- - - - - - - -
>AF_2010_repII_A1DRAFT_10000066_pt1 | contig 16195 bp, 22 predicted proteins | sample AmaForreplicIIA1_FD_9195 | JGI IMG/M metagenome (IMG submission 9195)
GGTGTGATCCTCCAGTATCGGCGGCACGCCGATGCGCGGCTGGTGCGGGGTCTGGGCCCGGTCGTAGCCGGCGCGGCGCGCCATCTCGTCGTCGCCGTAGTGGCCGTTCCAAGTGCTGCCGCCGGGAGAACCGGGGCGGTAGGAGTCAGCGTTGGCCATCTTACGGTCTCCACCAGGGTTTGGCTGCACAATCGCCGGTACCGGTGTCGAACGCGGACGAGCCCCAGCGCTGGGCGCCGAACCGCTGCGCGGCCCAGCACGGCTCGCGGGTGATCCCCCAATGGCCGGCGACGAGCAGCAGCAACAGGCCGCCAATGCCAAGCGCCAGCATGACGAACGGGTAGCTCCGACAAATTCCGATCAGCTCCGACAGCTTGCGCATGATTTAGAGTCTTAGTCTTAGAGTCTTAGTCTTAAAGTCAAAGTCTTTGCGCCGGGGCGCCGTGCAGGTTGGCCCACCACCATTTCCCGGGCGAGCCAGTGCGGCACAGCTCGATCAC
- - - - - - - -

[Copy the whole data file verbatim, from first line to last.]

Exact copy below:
>AF_2010_repII_A1DRAFT_10000066_pt1 | contig 16195 bp, 22 predicted proteins | sample AmaForreplicIIA1_FD_9195 | JGI IMG/M metagenome (IMG submission 9195)
GGTGTGATCCTCCAGTATCGGCGGCACGCCGATGCGCGGCTGGTGCGGGGTCTGGGCCCGGTCGTAGCCGGCGCGGCGCGCCATCTCGTCGTCGCCGTAGTGGCCGTTCCAAGTGCTGCCGCCGGGAGAACCGGGGCGGTAGGAGTCAGCGTTGGCCATCTTACGGTCTCCACCAGGGTTTGGCTGCACAATCGCCGGTACCGGTGTCGAACGCGGACGAGCCCCAGCGCTGGGCGCCGAACCGCTGCGCGGCCCAGCACGGCTCGCGGGTGATCCCCCAATGGCCGGCGACGAGCAGCAGCAACAGGCCGCCAATGCCAAGCGCCAGCATGACGAACGGGTAGCTCCGACAAATTCCGATCAGCTCCGACAGCTTGCGCATGATTTAGAGTCTTAGTCTTAGAGTCTTAGTCTTAAAGTCAAAGTCTTTGCGCCGGGGCGCCGTGCAGGTTGGCCCACCACCATTTCCCGGGCGAGCCAGTGCGGCACAGCTCGATCAC